Nearly 2 in 3 women ready to return to US workforce after pandemic: Report

8 in 10 considering careers in science, technology, engineering, mathematics (STEM)

Övünç Kutlu   | 26.10.2021
Nearly 2 in 3 women ready to return to US workforce after pandemic: Report


Almost two in three women, or 63%, in the US who left the workforce during the coronavirus pandemic are now ready to return work, according to a study Tuesday.

Nearly half, or 48%, said the pandemic negatively impacted their careers, US-based global insurance provider Metlife said in Women And Stem: Harnessing The Great Reevaluation.

Among women who are ready to go back to work, eight in 10 said they are considering careers in science, technology, engineering, and mathematics (STEM), according to the study conducted in September based on 2,000 interviews with people in the US workforce between the ages of 18 and 65.

The survey found that women interested in STEM identified several factors that would encourage them to pursue a career in those fields.

While 38% said STEM offers more diversity and inclusion in leadership, 33% said it has benefits that better fit their individual needs, and 31% noted it has more flexibility in work arrangements.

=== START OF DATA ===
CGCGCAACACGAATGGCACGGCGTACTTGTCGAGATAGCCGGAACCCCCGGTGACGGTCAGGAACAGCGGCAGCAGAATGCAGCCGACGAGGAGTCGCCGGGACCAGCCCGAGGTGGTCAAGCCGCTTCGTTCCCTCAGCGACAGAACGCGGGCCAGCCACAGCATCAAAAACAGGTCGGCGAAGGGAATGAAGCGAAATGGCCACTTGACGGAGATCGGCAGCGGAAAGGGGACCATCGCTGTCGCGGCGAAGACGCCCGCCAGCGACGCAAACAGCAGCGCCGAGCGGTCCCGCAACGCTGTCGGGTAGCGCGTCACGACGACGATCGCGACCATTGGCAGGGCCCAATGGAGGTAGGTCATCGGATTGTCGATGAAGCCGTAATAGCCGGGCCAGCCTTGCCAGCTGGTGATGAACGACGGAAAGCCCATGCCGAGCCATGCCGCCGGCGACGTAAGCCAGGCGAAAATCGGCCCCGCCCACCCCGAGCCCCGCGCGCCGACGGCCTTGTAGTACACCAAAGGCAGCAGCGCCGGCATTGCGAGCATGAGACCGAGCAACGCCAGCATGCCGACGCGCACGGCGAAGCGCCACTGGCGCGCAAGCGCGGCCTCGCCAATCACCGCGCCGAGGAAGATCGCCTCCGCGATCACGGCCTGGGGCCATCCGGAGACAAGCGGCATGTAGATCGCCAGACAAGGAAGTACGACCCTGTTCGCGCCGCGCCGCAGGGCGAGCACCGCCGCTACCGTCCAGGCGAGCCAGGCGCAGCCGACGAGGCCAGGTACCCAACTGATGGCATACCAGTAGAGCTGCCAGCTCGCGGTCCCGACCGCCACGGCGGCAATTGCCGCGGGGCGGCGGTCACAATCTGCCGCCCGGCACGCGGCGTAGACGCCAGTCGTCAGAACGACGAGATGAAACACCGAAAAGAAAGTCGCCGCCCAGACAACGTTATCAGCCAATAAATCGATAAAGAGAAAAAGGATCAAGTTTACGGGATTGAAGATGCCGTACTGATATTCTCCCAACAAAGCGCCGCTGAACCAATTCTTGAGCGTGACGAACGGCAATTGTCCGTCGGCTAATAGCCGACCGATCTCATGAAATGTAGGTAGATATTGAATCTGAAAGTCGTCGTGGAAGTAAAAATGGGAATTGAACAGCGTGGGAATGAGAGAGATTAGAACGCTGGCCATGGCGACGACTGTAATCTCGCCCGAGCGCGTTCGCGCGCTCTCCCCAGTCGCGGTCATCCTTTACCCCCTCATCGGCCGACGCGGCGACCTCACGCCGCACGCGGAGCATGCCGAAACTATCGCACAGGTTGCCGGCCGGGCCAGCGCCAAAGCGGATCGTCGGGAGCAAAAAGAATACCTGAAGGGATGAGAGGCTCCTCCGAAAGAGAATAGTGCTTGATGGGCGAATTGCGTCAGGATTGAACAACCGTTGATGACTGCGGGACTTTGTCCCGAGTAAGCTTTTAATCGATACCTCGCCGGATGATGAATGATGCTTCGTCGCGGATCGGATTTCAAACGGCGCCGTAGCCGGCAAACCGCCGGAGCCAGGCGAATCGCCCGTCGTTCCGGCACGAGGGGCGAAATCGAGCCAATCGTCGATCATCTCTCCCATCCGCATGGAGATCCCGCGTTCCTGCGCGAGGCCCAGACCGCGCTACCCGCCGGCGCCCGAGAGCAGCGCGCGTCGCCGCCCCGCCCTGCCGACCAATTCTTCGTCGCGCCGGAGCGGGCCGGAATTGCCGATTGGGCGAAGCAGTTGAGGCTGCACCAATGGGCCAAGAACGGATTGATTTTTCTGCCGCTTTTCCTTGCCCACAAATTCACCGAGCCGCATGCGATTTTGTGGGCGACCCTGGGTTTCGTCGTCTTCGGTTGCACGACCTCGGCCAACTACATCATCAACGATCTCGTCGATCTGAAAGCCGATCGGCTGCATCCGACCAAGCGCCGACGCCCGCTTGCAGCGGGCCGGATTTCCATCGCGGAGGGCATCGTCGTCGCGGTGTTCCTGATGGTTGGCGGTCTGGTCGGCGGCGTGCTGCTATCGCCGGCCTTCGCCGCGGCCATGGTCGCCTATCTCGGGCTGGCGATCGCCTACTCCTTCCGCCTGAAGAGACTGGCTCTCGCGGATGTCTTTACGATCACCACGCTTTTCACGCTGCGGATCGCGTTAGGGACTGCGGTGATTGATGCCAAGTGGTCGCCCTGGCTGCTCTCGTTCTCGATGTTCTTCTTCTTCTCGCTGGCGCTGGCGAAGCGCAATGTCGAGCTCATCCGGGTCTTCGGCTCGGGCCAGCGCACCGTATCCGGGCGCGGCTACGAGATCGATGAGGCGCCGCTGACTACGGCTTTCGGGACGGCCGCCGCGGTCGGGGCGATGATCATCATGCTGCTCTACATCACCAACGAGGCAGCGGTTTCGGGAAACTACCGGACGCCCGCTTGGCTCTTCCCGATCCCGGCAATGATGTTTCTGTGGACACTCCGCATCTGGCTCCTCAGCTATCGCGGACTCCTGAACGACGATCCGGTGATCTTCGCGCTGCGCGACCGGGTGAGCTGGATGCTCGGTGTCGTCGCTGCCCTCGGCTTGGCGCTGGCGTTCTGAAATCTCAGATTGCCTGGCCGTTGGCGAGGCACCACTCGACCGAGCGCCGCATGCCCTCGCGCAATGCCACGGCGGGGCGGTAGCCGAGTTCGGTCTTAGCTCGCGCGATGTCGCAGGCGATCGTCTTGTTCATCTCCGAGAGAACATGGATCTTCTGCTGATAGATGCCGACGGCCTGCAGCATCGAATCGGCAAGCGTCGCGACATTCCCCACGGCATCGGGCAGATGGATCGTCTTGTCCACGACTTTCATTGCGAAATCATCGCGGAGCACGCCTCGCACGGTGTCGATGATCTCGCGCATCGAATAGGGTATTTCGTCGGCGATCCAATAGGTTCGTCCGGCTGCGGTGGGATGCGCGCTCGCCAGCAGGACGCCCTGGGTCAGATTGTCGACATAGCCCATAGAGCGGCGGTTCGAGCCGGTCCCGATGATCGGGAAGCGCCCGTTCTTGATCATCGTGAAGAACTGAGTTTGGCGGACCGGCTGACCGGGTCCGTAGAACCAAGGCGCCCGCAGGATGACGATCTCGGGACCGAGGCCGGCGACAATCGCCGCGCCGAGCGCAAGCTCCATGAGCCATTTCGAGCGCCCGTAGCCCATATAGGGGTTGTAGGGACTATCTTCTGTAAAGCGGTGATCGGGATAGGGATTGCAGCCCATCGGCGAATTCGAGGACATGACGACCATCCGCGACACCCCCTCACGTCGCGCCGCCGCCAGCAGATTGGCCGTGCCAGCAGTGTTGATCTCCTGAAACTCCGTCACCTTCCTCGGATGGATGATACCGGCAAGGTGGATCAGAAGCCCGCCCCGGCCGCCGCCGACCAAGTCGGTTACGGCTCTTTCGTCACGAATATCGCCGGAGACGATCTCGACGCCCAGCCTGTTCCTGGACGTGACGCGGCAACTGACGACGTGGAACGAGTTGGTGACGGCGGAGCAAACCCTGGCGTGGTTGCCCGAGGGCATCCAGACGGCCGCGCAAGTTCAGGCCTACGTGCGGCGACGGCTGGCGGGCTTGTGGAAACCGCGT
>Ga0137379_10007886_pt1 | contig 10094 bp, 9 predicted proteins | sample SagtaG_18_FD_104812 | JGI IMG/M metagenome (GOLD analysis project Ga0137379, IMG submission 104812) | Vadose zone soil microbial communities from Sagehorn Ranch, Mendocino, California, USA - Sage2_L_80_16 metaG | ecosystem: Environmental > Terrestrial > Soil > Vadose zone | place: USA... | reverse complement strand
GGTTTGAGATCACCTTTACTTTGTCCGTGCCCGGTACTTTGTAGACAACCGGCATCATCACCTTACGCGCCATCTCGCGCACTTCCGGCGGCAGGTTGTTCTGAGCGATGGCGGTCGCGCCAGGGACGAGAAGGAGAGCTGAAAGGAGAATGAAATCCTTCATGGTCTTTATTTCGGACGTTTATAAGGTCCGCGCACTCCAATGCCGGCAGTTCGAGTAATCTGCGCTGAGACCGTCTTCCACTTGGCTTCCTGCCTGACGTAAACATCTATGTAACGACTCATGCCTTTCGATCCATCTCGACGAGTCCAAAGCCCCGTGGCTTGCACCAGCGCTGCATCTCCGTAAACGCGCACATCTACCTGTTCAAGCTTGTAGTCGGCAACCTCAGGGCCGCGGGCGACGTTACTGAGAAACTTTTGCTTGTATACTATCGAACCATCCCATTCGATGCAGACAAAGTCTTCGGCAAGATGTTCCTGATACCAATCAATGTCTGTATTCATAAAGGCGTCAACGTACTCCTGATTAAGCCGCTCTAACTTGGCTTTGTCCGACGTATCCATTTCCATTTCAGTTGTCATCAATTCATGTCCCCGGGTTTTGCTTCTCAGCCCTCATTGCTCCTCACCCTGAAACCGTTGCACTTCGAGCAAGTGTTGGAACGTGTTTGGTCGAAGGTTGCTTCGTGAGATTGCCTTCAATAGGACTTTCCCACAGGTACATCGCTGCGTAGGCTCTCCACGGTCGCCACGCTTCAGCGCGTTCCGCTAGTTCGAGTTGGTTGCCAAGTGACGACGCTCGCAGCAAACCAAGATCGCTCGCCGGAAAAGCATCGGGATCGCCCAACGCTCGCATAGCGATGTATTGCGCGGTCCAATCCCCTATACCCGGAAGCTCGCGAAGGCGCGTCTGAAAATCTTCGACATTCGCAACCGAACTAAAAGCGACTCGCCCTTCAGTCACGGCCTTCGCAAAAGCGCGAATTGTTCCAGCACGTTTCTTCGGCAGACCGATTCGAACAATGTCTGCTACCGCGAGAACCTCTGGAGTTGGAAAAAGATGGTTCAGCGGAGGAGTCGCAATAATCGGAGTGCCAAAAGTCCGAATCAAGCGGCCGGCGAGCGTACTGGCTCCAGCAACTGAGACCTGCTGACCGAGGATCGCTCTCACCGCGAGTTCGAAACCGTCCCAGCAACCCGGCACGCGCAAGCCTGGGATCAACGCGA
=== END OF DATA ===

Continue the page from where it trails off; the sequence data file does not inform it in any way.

"We’ve reached a critical inflection point in the workplace where women are evaluating their careers in a new light," Bill Pappas, executive vice president and head of Global Technology and Operations at MetLife, said in a statement.

"It’s more important than ever that organizations – particularly those in STEM – offer the solutions that help women succeed," he added.

More than 22 million workers in the US lost jobs in March and April of 2020 due to the pandemic. There are still 7.7 million unemployed people as of September in the world's largest economy, according to the latest figures by the Labor Department.

"With so many women considering a STEM career and one in three saying they don’t know where to start, employers have both a tremendous opportunity and responsibility to help them forge a path forward," said Susan Podlogar, executive vice president and chief human resources officer at MetLife.

"We need to ensure that women are inspired and empowered to grow their career by addressing what companies can do to support women at this pivotal moment," she added.

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